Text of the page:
This is why Madison and other Founding Fathers concluded that a democracy was not consistant the idea of free society that they sought for a new nation. Instead, as Madison wrote, “A republic, by which I mean a government in which the scheme of representation takes place, opens a different prospect, and promises the cure for which we are seeking.”
Madison went into great detail about the problem of faction in Federalist 10, which is worth a read, if you have a few moments. But one can read Madison’s missive and see clearly that the vision the he had for the United States is one that has been largely lost, especially in the last 80 years or so.
In an interview with a Middle Eastern television station, Justice Ruth Bader Ginsburg, perhaps the most reliable Leftist vote on the Supreme Court, said that the United States Constitution should not serve as a basis of law in Egypt:
Supreme Court Justice Ruth Bader Ginsburg has caused a storm of controversy by saying in a television interview that the people of Egypt should not look to the United States Constitution when drafting their own governing document because it’s too old and there are newer examples from which to draw inspiration.
“I would not look to the U.S. Constitution if I were drafting a constitution in the year 2012,” Ginsburg said in the interview, which aired on Jan. 30 on Al-Hayat TV.
Her comments have stunned writers across the conservative blogosphere, though many major media outlets have not given much attention to it.
In the interview, she argued that the United States has the “oldest written constitution still in force in the world,” so instead “you should certainly be aided by all the constitution-writing that has gone one since the end of World War II.”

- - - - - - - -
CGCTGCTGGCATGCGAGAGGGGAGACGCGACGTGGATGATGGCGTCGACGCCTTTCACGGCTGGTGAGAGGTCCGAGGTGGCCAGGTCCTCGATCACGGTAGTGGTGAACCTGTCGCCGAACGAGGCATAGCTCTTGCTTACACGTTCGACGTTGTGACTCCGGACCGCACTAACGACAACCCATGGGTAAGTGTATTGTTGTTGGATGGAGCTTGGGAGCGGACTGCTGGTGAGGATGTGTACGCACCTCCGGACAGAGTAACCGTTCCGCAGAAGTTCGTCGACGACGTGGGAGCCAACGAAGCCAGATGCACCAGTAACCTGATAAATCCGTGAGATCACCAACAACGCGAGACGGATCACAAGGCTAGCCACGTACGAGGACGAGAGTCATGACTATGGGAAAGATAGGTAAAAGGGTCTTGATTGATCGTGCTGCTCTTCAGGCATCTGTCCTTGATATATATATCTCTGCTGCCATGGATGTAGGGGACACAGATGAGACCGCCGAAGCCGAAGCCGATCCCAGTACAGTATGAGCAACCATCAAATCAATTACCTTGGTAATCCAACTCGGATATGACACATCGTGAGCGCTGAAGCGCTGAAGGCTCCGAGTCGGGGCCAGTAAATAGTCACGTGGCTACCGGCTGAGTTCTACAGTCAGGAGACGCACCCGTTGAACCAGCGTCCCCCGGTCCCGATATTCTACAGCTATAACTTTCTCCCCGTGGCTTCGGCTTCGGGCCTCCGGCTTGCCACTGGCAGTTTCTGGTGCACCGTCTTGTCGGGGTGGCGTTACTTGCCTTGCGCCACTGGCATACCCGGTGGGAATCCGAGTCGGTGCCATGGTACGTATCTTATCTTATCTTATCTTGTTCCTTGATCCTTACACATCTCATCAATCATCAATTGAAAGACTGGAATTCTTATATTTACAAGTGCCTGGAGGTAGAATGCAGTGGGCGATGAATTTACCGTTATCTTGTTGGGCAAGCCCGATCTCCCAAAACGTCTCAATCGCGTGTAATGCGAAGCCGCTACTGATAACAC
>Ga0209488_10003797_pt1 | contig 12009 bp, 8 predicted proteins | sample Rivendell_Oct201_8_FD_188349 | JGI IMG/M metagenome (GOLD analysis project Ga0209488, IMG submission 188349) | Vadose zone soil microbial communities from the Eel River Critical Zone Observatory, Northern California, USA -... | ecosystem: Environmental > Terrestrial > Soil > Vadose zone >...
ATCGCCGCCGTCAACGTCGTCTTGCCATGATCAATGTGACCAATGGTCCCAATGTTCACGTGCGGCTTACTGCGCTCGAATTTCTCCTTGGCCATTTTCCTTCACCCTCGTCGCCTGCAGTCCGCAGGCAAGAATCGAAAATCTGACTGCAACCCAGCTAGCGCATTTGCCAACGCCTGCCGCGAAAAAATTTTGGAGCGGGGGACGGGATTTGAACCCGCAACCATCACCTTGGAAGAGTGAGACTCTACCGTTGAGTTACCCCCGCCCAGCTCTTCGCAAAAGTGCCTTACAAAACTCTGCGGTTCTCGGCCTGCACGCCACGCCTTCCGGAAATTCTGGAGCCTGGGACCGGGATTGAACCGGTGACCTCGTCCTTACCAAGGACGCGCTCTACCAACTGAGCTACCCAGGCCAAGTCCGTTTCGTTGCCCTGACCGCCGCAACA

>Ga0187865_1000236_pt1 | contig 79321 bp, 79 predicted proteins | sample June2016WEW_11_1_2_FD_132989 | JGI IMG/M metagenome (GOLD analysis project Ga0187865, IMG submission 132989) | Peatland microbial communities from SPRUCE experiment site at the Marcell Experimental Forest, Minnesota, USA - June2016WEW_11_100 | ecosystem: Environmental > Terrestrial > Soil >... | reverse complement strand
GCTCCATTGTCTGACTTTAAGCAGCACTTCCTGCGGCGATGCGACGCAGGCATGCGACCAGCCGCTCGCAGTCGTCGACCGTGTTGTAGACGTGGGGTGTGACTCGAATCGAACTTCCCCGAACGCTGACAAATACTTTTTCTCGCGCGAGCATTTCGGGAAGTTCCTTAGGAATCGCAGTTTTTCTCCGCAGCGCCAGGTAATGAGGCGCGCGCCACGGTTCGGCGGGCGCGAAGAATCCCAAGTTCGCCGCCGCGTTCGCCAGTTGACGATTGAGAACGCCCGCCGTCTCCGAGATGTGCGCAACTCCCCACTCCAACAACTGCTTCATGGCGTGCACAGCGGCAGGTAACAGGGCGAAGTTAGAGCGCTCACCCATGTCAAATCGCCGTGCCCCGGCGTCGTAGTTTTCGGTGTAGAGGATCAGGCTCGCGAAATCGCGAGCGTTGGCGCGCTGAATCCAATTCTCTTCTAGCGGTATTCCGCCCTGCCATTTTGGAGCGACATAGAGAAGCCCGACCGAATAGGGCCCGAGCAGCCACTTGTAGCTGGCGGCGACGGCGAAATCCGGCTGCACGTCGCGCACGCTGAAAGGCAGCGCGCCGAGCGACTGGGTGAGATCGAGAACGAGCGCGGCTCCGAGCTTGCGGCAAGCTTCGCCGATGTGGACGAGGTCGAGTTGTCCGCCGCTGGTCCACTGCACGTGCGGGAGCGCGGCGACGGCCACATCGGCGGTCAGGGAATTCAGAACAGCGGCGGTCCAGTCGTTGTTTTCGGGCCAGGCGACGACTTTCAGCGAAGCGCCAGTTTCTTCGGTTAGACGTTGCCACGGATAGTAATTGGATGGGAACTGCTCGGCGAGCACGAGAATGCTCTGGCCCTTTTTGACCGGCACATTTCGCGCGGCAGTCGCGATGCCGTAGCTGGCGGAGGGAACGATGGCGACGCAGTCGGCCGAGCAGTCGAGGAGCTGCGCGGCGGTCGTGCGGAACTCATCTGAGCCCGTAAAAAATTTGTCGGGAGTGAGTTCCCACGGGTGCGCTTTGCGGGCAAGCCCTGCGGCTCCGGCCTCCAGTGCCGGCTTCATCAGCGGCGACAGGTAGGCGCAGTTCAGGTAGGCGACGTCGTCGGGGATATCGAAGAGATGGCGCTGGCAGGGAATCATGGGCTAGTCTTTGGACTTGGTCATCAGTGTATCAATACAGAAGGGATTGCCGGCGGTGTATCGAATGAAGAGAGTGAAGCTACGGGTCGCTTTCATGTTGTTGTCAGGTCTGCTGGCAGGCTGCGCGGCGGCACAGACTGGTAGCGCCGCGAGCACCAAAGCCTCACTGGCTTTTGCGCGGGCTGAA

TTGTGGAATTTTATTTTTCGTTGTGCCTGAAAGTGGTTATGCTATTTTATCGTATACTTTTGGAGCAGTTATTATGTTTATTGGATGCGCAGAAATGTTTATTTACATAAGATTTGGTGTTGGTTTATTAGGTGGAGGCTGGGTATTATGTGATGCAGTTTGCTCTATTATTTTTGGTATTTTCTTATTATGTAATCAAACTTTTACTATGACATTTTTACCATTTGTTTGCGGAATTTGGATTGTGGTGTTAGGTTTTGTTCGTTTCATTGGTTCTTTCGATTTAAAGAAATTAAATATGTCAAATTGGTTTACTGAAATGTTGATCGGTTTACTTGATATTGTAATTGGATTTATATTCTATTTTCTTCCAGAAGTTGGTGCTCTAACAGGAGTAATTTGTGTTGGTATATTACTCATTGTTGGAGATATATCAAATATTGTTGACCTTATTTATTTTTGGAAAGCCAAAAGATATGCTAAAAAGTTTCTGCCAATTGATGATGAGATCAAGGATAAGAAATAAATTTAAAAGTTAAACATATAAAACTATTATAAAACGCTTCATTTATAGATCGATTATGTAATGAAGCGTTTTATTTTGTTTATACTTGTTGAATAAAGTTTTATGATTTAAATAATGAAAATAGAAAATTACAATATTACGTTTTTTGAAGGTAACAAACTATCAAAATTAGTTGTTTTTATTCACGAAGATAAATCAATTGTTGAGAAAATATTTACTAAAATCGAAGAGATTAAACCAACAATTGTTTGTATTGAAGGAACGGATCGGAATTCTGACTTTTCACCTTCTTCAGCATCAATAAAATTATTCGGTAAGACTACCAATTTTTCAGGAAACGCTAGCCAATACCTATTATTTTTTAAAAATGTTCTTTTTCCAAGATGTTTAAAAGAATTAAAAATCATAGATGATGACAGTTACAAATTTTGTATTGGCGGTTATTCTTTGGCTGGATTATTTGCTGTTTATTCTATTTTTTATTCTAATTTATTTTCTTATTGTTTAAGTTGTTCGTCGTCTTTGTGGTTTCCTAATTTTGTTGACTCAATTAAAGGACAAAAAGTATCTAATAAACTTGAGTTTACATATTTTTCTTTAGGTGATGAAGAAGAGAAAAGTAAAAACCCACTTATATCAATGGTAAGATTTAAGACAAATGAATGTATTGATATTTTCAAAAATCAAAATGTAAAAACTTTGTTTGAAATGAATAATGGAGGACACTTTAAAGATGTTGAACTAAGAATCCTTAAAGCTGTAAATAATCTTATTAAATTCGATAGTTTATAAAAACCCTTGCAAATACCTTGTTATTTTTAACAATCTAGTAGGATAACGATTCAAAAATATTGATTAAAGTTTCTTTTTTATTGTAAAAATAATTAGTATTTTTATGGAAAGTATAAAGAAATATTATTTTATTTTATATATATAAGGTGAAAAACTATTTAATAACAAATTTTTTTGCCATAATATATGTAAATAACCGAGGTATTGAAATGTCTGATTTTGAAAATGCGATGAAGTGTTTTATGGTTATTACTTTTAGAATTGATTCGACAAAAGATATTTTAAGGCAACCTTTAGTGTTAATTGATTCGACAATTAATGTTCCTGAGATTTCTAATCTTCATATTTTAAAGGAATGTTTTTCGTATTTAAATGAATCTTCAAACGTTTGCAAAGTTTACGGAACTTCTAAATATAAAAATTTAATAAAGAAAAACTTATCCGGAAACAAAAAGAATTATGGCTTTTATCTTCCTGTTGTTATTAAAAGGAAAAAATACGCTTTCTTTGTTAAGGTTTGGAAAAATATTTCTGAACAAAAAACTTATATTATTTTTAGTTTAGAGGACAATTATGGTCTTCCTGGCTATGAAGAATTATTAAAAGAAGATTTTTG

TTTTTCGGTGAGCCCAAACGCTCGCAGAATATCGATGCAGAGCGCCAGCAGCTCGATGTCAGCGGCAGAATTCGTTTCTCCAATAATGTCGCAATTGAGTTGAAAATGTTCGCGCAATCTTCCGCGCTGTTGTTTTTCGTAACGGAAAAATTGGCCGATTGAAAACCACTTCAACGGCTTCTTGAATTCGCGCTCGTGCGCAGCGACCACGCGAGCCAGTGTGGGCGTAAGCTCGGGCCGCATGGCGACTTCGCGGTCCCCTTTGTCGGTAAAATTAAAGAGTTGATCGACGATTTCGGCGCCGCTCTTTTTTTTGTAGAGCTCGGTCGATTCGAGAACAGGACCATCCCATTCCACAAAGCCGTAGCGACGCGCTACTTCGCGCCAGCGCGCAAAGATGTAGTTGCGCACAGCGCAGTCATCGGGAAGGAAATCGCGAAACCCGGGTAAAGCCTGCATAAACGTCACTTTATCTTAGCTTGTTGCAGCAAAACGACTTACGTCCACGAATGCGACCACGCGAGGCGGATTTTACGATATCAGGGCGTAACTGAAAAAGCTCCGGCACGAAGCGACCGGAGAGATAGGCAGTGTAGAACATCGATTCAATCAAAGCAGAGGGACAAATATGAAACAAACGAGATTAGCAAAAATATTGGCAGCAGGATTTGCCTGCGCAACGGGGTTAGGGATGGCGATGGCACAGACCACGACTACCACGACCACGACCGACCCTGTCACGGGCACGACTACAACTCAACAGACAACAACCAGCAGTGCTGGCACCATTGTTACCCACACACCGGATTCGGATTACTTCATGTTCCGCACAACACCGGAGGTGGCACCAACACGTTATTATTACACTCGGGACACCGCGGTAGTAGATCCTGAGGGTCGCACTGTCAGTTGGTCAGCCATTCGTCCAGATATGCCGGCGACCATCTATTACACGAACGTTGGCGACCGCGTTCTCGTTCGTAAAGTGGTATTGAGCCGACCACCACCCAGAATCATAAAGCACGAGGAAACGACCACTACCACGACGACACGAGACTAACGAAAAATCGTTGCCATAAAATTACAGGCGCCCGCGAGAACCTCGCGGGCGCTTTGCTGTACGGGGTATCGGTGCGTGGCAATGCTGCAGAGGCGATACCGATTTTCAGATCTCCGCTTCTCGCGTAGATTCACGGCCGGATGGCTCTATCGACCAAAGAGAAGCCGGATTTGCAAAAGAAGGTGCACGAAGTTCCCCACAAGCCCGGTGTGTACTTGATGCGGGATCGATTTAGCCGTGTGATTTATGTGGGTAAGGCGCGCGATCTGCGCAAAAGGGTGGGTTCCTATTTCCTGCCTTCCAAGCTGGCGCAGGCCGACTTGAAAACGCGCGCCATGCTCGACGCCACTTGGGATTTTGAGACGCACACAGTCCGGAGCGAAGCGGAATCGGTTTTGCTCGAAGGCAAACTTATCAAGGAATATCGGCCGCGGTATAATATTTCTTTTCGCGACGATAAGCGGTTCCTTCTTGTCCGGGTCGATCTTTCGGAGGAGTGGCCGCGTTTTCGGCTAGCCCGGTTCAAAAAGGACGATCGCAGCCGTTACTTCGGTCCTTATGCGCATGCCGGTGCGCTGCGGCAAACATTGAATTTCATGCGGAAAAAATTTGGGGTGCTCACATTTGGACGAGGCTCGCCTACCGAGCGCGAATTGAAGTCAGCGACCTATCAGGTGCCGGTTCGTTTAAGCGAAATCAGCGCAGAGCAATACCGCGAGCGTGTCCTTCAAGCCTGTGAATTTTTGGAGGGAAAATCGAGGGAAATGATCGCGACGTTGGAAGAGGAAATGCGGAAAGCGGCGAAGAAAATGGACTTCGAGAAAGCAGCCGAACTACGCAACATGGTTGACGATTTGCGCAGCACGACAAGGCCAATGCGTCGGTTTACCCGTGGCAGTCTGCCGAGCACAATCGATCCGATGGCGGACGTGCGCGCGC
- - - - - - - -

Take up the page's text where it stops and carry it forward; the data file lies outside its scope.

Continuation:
“I might look at the constitution of South Africa,” Ginsburg said. “That was a deliberate attempt to have a fundamental instrument of government that embraced basic human rights, had an independent judiciary.”
Ginsberg’s comments are reprehensible for a couple of different reasons. While our Constitution is imperfect, the Founding Fathers did include a mechanism for changing it via the amendment process in Article V. This process wasn’t supposed to be easy, but the process has served us well. Ginsburg failed to note this, at least in the comments that I’ve read.
With all the uproar from Democrats and liberals over the filibuster and claims that Republicans are somehow subverting the will of the majority, David Harsanyi explains why the Founding Fathers created a republic and avoided democracy:
“[D]emocracy” isn’t only messy, it’s also immoral and unworkable. The Founding Fathers saw that coming as well. So we don’t live under a system of simple majority rule for a reason, as most readers already know.
The minority political party, luckily, has the ability to obstruct, nag and filibuster the majority’s agenda. Otherwise, those in absolute power would run wild — or, in other words, you would all be living that Super Bowl Audi commercial by now.
And if democracy is the mob — the “worship of jackals by jackasses,” as H.L. Mencken once cantankerously put it — who comprises it in our scenario? Depends how you look at it, I suppose.
Turns out, if we believe polls, that Americans changed their minds quickly and in large numbers. And history shows us that generally, unhampered one-party rule doesn’t work out for anyone.
Then again, today’s argument that the ruling party doesn’t have enough power is a reflection of a near-spiritual belief in the wonders of government, not democracy.
Harsanyi could not be more dead on.